Monday, November 20, 2017

More about the Finnish vs. US constitutions

In a previous blog post, The Finnish constitution vs. the United States constitution, I compared the two constitutions and how they are applied in each country, and described how weak and powerless the Finnish constitution is, and how relatively freely it's ignored by judges and officials.

There are still even more differences than what I wrote there.

In the United States, the constitution is, in fact, enforceable law. Meaning that officials can be sued by individuals for unconstitutional behavior. In other words, an individual can sue a government official (such as for example a sheriff) for an action that's against the constitution.

A recent case in the United States is a perfect example of this. A sheriff in Georgia has been indicted after a jury awarded 3 million dollars to 900 students, after the sheriff ordered his deputies to perform an unlawful body search of those students. The sheriff was sued explicitly for violating the 4th Amendment rights of those students.

This is a non-existent concept in Finland. The constitution is not law. Here you sue people for breaking the law, not for "breaking the constitution", or "unconstitutional behavior", which are non-existent legal concepts here. Nobody has ever been indicted for violating the Finnish constitution.

When I think about it, I don't even know what the Finnish constitution is. It establishes the form of Finnish government, and lists the "basic rights" of its citizens, but especially the latter don't seem to be enforceable laws, nor does much of it restrict what kinds of laws can be passed by the government (unlike the United States constitution). Something is illegal if it's forbidden by law, not if it's forbidden by the constitution. If the law says that something is A-ok, then it doesn't seem to really matter what the constitution says.

It gets even worse when the constitution explicitly gives carte blanche for the law to do whatever it wants, as is the case with the free speech clause, as I commented in my previous blog post. To recapitulate, said clause says (translation mine):
"Everybody has freedom of speech.  Freedom of speech includes the right to express, publish and receive any information, opinions and other messages unimpeded by anybody. More specific regulations on the exercise of free speech is decreed by law."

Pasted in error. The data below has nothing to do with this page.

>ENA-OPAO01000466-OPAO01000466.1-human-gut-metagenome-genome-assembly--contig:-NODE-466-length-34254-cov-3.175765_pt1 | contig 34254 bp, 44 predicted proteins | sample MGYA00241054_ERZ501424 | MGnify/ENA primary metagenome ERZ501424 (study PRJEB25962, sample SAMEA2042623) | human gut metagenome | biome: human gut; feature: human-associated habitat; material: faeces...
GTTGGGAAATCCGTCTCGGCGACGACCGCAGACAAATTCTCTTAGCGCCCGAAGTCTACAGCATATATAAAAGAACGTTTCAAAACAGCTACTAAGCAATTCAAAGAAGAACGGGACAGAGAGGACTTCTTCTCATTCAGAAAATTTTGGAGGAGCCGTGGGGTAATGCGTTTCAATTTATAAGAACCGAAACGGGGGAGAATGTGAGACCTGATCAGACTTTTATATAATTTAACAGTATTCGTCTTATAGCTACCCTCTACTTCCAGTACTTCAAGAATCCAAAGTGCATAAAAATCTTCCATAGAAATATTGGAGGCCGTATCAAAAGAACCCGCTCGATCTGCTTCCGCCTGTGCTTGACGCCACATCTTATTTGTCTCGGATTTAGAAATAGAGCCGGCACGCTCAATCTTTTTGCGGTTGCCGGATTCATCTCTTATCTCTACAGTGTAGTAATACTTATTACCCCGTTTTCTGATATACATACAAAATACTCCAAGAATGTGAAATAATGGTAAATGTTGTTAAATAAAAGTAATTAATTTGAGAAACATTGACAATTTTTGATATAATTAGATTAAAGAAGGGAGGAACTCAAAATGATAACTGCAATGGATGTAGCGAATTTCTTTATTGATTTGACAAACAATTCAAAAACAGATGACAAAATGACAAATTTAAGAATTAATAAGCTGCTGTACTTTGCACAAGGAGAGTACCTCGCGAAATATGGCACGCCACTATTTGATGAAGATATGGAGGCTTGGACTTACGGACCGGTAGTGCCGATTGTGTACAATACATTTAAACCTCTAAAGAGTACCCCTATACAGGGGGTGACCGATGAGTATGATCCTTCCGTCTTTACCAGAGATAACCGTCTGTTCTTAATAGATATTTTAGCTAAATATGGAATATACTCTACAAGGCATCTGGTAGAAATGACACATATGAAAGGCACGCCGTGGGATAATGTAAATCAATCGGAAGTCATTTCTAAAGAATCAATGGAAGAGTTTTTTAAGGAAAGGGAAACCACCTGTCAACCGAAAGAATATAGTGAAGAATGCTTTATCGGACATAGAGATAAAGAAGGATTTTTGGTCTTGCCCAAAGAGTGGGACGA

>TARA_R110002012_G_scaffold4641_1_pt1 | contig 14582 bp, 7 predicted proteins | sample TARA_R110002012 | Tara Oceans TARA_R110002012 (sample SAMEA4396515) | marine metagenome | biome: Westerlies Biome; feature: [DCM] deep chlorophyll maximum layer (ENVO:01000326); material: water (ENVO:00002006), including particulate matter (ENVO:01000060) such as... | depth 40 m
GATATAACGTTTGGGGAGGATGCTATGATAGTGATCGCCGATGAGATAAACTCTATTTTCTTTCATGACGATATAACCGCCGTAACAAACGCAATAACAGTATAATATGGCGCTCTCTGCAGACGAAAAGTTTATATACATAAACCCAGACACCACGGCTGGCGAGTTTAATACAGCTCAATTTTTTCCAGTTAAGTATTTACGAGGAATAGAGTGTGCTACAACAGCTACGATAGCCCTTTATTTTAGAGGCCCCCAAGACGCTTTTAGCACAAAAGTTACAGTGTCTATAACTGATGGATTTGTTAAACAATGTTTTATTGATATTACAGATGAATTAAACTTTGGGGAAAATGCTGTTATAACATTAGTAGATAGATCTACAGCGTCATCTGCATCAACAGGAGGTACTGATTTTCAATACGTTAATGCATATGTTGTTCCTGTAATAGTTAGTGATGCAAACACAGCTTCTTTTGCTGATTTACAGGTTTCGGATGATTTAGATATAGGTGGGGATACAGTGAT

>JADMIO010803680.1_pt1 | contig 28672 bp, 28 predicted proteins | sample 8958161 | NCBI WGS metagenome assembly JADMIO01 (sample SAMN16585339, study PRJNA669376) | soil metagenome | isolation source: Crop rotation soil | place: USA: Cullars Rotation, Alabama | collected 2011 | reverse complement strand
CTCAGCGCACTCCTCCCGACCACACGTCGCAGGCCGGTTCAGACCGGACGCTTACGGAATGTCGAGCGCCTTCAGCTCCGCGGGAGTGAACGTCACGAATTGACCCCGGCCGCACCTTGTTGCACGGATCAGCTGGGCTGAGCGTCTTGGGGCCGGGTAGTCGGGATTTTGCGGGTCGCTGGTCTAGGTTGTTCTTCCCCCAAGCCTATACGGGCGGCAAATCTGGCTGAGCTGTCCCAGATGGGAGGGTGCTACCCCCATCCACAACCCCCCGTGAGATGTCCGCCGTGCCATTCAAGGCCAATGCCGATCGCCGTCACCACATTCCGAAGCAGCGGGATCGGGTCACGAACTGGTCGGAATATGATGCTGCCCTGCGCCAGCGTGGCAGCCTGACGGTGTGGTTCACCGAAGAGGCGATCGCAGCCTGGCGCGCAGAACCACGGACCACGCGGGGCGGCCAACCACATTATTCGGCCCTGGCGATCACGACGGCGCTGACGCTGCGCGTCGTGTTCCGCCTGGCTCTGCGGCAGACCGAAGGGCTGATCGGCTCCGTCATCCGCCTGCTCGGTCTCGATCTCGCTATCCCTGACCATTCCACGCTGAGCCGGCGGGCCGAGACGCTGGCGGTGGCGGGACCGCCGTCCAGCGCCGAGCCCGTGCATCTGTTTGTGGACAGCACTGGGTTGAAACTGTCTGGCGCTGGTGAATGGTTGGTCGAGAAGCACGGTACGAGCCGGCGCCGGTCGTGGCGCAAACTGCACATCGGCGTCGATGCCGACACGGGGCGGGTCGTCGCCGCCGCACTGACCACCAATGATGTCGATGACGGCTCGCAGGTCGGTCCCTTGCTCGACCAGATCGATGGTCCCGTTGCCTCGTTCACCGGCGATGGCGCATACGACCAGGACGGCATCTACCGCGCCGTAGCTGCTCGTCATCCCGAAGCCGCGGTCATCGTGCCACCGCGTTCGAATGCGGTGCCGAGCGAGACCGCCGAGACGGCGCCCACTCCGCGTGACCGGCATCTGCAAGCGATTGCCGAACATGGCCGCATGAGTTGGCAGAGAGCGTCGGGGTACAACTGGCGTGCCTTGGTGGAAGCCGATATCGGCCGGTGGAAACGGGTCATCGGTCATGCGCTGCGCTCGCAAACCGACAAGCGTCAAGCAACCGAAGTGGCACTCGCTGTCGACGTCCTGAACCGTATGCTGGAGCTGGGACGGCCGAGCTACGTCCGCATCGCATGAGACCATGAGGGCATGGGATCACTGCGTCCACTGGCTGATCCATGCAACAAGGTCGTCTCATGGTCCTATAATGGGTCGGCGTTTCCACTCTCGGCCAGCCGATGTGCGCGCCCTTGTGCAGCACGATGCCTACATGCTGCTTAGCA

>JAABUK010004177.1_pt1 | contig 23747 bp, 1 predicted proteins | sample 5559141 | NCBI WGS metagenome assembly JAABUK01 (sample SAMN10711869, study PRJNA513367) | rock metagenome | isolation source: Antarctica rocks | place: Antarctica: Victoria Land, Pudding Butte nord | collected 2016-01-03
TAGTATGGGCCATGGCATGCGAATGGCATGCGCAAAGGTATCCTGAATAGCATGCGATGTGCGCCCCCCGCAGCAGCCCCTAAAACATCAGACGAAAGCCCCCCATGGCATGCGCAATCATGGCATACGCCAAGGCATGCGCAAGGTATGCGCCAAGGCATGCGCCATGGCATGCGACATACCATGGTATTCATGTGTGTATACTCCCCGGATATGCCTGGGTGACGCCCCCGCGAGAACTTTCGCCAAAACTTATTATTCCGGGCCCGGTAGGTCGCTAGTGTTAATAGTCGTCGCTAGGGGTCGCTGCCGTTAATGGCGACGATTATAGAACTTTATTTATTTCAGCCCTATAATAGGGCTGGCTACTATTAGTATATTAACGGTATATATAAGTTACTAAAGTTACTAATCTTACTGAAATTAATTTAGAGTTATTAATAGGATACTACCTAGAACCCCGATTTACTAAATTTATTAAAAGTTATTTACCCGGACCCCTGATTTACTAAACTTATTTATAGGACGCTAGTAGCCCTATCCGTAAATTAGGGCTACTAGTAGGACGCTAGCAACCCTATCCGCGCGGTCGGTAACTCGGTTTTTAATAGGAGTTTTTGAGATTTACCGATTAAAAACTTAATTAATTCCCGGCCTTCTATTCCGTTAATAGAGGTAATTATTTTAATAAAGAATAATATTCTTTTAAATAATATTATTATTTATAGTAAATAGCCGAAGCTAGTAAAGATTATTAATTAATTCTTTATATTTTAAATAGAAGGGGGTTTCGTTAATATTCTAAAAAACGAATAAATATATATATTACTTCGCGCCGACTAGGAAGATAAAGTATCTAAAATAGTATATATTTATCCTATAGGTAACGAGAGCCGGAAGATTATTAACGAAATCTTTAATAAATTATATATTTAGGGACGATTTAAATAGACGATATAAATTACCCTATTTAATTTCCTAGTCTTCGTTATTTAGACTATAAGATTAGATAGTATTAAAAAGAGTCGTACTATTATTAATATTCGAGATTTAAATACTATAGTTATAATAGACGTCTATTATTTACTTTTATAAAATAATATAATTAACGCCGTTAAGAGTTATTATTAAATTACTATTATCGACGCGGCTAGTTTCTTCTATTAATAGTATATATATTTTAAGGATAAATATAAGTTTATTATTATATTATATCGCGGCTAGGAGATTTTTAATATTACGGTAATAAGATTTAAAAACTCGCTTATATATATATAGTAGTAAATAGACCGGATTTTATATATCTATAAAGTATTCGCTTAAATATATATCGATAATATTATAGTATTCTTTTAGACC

One particular example where this carte blanche principle is seen is in the law that criminalizes inciting hatred towards a group of people. That law states (translation mine):
"Whoever makes available to the public or in any way spreads or keeps available to the public information, an opinion, or other form of message, which threatens, vilifies, or defames a group of people based on race, skin color, place of birth, national or ethnic background, religion or conviction, sexual orientation, or physical handicap, or similar basis, is to be sentenced for incitement against a group of people to a fine or to imprisonment for up to two years."
Notice the similarity in wording between the constitutional act and the law. For instance, both talk about the dissemination of opinions. This is so also in the original Finnish. The difference is, of course, that while the constitution seemingly ensures the right to disseminate eg. opinions, any opinions, the law forbids certain opinions.

One would hastily think that the law is in contradiction with the constitution. However, as said, the constitution gives carte blanche for the law to freely restrict whatever speech the government wants. There are no limitations specified or imposed by the constitution.

Who decides what falls into speech forbidden by that law? Judges, of course. And the law is so loosely worded, and so open-ended ("or similar basis") that judges are pretty free to choose based on their own subjective opinions what speech breaches the law and what doesn't.

Some years ago a man was put in jail for two years because he drew by hand a picture of the koran, and defaced it. The judge deemed that action to break this law. Likewise a bit ago a politician was convicted to a fine because he called Mohammad a pedophile in a blog post. Once again the judge's opinion was that this violated this law.

This law is, in fact, heavily used in Finland for political persecution. If you express too heavy criticism eg. about Islam, expect being sued by the government, using this law. It is my understanding that in the United States both of those actions fall completely under the free speech clause and are thus unpunishable.